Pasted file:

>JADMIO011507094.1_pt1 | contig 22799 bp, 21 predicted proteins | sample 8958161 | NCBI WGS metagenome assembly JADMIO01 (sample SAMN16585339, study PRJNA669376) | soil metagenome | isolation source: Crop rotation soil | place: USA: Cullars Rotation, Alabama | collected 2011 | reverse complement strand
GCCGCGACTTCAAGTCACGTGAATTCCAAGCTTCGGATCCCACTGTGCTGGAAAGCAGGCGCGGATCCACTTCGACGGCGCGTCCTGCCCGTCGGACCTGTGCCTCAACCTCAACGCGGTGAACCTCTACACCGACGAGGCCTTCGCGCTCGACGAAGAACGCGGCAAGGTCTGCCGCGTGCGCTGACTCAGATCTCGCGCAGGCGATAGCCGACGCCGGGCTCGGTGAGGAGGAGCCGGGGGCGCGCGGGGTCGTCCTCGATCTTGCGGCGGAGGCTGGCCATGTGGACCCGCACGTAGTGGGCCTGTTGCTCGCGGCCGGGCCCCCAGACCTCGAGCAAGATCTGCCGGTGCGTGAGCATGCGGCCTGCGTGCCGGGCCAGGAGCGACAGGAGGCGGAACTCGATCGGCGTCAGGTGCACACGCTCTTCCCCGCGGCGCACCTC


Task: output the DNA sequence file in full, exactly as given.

>JADMIO011507094.1_pt1 | contig 22799 bp, 21 predicted proteins | sample 8958161 | NCBI WGS metagenome assembly JADMIO01 (sample SAMN16585339, study PRJNA669376) | soil metagenome | isolation source: Crop rotation soil | place: USA: Cullars Rotation, Alabama | collected 2011 | reverse complement strand
GCCGCGACTTCAAGTCACGTGAATTCCAAGCTTCGGATCCCACTGTGCTGGAAAGCAGGCGCGGATCCACTTCGACGGCGCGTCCTGCCCGTCGGACCTGTGCCTCAACCTCAACGCGGTGAACCTCTACACCGACGAGGCCTTCGCGCTCGACGAAGAACGCGGCAAGGTCTGCCGCGTGCGCTGACTCAGATCTCGCGCAGGCGATAGCCGACGCCGGGCTCGGTGAGGAGGAGCCGGGGGCGCGCGGGGTCGTCCTCGATCTTGCGGCGGAGGCTGGCCATGTGGACCCGCACGTAGTGGGCCTGTTGCTCGCGGCCGGGCCCCCAGACCTCGAGCAAGATCTGCCGGTGCGTGAGCATGCGGCCTGCGTGCCGGGCCAGGAGCGACAGGAGGCGGAACTCGATCGGCGTCAGGTGCACACGCTCTTCCCCGCGGCGCACCTC